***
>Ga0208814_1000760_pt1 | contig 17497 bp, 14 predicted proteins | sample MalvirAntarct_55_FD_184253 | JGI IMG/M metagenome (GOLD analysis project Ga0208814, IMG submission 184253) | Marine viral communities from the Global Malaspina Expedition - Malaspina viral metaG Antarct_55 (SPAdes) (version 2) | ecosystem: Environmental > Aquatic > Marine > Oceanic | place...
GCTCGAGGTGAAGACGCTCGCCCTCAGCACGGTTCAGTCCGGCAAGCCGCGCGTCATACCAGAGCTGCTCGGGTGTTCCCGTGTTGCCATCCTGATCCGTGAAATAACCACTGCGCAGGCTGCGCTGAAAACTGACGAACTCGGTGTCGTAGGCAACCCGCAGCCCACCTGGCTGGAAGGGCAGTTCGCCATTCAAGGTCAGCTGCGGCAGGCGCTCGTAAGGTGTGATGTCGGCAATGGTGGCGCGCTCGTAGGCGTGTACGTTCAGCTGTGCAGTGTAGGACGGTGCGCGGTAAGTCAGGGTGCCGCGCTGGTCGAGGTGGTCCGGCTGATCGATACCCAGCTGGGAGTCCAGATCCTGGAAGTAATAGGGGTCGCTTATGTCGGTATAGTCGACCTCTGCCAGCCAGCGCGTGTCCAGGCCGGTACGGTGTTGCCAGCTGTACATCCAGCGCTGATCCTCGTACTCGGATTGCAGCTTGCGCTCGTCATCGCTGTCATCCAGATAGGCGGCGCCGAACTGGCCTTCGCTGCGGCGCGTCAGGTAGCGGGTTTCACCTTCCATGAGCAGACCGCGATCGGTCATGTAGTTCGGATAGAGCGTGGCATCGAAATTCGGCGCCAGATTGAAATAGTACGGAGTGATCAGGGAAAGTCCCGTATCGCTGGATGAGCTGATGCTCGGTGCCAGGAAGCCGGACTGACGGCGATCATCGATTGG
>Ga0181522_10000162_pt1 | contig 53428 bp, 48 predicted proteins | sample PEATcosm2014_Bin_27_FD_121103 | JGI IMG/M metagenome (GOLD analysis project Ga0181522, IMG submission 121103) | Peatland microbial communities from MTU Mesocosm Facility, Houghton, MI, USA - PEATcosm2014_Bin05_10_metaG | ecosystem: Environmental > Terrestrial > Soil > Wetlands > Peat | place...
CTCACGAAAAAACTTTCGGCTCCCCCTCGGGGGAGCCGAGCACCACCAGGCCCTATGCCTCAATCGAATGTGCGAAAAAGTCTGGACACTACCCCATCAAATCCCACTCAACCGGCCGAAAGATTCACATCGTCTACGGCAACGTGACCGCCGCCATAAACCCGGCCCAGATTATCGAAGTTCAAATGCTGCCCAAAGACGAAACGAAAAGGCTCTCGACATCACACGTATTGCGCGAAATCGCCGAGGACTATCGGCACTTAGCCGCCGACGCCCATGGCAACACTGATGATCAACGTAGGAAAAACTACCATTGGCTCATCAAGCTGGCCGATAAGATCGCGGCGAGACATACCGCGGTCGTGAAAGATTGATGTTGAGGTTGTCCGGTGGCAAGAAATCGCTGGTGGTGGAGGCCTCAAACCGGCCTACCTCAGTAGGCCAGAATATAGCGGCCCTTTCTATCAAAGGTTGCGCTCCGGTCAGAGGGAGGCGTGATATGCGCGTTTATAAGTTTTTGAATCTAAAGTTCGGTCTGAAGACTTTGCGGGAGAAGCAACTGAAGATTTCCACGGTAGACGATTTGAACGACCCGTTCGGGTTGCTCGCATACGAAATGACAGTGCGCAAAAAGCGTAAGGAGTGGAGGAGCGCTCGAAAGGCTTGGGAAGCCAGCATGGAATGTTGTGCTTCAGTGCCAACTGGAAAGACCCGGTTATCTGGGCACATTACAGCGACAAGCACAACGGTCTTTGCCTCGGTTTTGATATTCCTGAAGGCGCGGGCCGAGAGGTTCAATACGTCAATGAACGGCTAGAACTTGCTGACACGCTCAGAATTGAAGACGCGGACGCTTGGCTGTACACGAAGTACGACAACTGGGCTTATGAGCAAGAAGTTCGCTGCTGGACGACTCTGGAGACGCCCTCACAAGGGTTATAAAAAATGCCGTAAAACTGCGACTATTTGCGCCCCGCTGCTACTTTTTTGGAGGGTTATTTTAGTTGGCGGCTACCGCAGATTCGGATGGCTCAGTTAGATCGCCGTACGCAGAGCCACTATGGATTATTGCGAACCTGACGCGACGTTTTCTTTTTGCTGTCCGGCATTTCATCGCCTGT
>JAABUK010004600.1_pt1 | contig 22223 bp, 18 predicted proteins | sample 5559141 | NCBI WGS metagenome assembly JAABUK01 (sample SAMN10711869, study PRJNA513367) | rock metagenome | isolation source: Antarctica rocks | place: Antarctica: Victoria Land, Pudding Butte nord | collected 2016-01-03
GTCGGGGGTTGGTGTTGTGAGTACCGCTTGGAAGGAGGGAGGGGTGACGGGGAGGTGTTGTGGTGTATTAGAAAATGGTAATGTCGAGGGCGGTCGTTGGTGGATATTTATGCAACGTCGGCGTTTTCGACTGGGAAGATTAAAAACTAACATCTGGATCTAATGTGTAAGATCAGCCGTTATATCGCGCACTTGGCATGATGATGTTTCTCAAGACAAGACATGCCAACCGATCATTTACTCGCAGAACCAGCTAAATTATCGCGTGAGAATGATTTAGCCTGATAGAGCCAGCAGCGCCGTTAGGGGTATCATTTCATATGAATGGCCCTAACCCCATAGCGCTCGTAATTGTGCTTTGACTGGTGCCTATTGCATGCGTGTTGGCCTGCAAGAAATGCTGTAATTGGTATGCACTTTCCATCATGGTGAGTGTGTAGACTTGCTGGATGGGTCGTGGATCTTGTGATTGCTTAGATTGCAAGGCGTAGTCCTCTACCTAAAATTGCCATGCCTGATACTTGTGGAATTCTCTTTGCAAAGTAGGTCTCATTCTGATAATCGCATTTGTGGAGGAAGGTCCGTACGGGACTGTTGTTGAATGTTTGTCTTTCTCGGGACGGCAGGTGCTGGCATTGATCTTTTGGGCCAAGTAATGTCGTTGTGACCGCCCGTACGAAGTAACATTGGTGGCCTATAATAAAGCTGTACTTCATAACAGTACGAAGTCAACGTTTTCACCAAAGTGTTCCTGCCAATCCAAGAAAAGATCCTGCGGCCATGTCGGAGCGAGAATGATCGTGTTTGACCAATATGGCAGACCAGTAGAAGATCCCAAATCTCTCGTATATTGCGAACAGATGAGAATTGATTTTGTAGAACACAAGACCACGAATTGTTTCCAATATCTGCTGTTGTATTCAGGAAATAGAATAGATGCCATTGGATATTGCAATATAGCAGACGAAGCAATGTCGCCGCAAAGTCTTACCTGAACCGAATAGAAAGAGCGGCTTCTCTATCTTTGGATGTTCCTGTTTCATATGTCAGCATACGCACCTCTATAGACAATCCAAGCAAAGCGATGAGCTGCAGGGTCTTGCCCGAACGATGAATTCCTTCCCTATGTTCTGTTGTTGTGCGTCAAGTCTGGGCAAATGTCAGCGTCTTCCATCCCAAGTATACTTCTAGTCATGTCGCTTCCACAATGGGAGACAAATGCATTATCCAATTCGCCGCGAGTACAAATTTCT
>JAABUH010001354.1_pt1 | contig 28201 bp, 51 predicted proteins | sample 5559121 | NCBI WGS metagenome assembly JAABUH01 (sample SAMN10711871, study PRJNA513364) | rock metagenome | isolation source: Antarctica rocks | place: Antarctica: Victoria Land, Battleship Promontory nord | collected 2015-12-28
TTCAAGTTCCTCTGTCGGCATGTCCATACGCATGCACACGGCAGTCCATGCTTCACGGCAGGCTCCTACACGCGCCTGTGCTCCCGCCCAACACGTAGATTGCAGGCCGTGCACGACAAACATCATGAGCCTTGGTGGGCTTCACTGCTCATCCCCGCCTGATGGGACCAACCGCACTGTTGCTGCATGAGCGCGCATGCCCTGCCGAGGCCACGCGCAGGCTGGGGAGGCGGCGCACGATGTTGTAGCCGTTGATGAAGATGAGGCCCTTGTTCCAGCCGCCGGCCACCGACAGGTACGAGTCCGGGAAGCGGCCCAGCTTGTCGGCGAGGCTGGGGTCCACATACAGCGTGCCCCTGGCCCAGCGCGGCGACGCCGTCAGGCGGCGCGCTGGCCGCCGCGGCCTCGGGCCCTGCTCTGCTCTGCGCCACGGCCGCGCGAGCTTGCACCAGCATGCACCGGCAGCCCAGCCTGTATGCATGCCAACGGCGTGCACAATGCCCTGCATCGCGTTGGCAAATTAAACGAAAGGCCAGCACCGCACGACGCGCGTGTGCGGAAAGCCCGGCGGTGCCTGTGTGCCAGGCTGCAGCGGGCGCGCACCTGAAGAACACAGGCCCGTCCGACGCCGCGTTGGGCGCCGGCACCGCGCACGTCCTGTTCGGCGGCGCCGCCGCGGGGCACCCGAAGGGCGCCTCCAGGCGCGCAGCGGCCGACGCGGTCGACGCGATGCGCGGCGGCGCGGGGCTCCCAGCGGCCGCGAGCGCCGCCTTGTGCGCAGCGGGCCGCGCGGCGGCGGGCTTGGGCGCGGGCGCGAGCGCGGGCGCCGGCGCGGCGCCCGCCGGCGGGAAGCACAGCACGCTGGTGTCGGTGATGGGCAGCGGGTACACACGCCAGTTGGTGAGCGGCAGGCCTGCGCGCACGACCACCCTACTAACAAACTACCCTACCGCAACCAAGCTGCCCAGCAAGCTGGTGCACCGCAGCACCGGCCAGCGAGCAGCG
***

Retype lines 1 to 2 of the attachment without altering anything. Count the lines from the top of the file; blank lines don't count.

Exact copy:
>Ga0208814_1000760_pt1 | contig 17497 bp, 14 predicted proteins | sample MalvirAntarct_55_FD_184253 | JGI IMG/M metagenome (GOLD analysis project Ga0208814, IMG submission 184253) | Marine viral communities from the Global Malaspina Expedition - Malaspina viral metaG Antarct_55 (SPAdes) (version 2) | ecosystem: Environmental > Aquatic > Marine > Oceanic | place...
GCTCGAGGTGAAGACGCTCGCCCTCAGCACGGTTCAGTCCGGCAAGCCGCGCGTCATACCAGAGCTGCTCGGGTGTTCCCGTGTTGCCATCCTGATCCGTGAAATAACCACTGCGCAGGCTGCGCTGAAAACTGACGAACTCGGTGTCGTAGGCAACCCGCAGCCCACCTGGCTGGAAGGGCAGTTCGCCATTCAAGGTCAGCTGCGGCAGGCGCTCGTAAGGTGTGATGTCGGCAATGGTGGCGCGCTCGTAGGCGTGTACGTTCAGCTGTGCAGTGTAGGACGGTGCGCGGTAAGTCAGGGTGCCGCGCTGGTCGAGGTGGTCCGGCTGATCGATACCCAGCTGGGAGTCCAGATCCTGGAAGTAATAGGGGTCGCTTATGTCGGTATAGTCGACCTCTGCCAGCCAGCGCGTGTCCAGGCCGGTACGGTGTTGCCAGCTGTACATCCAGCGCTGATCCTCGTACTCGGATTGCAGCTTGCGCTCGTCATCGCTGTCATCCAGATAGGCGGCGCCGAACTGGCCTTCGCTGCGGCGCGTCAGGTAGCGGGTTTCACCTTCCATGAGCAGACCGCGATCGGTCATGTAGTTCGGATAGAGCGTGGCATCGAAATTCGGCGCCAGATTGAAATAGTACGGAGTGATCAGGGAAAGTCCCGTATCGCTGGATGAGCTGATGCTCGGTGCCAGGAAGCCGGACTGACGGCGATCATCGATTGG